McConnell on possibility of default: ‘Everybody needs to relax’
Senate Minority Leader Mitch McConnell (R-Ky.) tried to calm fears of a possible debt default Tuesday, pleading with everyone to “relax” as talks continue between the White House and House GOP negotiators ahead of the likely June 1 deadline.
“I think everybody needs to relax,” McConnell told reporters in his home state, again reiterating that the nation will not default on its payments, a declaration he’s repeated throughout the negotiation process. “The last 10 times we raised the debt ceiling, there were things attached to it. This is not that unusual. It is almost entirely required when you have divided government.”
“Regardless of what may be said about the talks … the president and the Speaker will reach an agreement. It will ultimately pass on a bipartisan vote in both the House and the Senate,” he continued. “The country will not default.”
McConnell has been a steadfast backer of House Speaker Kevin McCarthy throughout the debt ceiling negotiation, and has repeatedly said that President Biden must strike a deal with the Speaker this time around.
McConnell had been expected to play a role given his relationship and past dealings with the president but he has instead remained a supporting character. Given the makeup of Congress, he has maintained that any deal must be hammered out between the White House and House Republicans — as that is where the power lies these days — with the Democrat-controlled Senate playing little role in the debt ceiling discussions.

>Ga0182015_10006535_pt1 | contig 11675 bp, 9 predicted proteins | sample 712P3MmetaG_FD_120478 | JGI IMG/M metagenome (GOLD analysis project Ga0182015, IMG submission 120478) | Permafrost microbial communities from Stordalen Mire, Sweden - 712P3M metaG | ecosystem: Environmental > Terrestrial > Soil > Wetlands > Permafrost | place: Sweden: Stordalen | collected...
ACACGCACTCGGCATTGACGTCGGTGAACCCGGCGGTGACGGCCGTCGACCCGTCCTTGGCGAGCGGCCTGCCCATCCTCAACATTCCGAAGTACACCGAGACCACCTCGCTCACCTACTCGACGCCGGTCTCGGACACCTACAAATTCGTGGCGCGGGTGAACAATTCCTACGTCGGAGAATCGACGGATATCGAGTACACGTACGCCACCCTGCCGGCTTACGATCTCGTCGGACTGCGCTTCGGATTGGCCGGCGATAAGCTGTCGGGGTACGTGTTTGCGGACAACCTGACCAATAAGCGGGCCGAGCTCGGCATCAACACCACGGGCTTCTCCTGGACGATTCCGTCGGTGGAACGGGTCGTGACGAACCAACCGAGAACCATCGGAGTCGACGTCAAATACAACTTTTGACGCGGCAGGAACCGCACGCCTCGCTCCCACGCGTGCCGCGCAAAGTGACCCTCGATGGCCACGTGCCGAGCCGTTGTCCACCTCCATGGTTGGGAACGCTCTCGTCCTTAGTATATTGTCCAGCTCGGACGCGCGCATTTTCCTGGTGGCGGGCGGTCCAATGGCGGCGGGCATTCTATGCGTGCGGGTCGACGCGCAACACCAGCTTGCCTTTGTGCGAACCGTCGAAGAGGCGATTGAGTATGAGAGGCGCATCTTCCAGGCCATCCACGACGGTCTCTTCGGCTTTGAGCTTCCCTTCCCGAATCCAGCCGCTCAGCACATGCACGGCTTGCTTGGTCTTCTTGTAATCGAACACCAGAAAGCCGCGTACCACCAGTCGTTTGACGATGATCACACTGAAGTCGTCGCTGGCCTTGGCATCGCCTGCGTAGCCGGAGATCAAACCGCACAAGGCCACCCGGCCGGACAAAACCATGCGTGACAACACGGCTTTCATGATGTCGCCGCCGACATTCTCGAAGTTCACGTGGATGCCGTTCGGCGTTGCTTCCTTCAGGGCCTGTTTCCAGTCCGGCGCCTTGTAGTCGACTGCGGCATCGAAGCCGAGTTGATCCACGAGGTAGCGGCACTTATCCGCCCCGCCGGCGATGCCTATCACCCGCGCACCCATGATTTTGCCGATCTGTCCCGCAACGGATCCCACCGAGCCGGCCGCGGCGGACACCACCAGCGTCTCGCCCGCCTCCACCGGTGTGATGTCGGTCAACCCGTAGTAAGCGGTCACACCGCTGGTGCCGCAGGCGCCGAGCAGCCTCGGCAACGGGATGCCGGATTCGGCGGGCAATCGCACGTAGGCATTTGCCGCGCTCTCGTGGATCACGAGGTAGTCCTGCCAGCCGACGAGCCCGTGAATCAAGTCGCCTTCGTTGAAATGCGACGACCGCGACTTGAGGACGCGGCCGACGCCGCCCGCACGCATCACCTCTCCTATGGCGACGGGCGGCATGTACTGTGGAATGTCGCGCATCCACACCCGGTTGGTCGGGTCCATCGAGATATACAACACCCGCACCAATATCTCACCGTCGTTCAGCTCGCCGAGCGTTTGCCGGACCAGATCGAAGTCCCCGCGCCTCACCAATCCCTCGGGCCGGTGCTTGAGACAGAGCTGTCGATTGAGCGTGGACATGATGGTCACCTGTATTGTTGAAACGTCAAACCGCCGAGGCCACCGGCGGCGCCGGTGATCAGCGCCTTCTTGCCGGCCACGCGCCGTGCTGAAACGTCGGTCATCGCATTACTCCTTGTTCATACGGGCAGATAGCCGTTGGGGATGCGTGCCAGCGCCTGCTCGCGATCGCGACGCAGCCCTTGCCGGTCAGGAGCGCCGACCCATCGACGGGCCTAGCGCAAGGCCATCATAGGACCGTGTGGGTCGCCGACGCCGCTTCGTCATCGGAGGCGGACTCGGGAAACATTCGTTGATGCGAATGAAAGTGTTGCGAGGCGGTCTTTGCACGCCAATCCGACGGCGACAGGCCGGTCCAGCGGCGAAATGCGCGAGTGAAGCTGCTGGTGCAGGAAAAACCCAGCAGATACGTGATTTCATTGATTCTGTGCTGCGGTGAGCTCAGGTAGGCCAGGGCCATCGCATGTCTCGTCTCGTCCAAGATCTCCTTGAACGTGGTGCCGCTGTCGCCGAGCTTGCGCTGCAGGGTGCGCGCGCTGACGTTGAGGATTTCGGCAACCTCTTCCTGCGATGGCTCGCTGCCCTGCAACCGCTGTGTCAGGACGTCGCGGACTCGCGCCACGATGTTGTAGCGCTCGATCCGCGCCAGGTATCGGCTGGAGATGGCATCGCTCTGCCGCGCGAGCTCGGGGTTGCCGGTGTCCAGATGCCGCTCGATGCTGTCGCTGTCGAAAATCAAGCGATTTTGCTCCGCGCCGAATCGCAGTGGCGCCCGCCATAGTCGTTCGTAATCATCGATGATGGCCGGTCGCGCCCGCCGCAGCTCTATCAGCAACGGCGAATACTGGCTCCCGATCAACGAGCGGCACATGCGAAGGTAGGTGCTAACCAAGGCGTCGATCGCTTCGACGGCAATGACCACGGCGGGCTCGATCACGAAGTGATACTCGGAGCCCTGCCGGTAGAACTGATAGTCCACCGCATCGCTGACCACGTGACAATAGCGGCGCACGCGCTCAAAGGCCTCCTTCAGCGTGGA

More on the debt ceiling from The Hill:
- Most Americans favor clean debt ceiling increase: poll
- White House: 14th Amendment won’t solve current debt ceiling standoff
- Higher education braces for the worst in debt ceiling fight
- GOP skepticism grows over Yellen’s June 1 debt ceiling deadline
- McCarthy end game on debt ceiling begins to come into focus
McCarthy was joined by McConnell at the White House for some talks, but those discussions have narrowed to teams spearheaded by White House Counselor Steve Ricchetti, Office of Management and Budget Director Shalanda Young and White House director of legislative affairs Louisa Terrell on the Democratic side, and Reps. Garret Graves (R-La.) and Patrick McHenry (R-N.C.) for the GOP.
Talks remain ongoing, although the GOP negotiators complained Tuesday that the White House is not showing enough urgency in discussions.
Due to the 72-hour rule in the House and the time needed to cobble together legislative text, a deal likely must come together by late this week in order to pass it ahead of the X-date of June 1 laid out by Treasury Department Secretary Janet Yellen.
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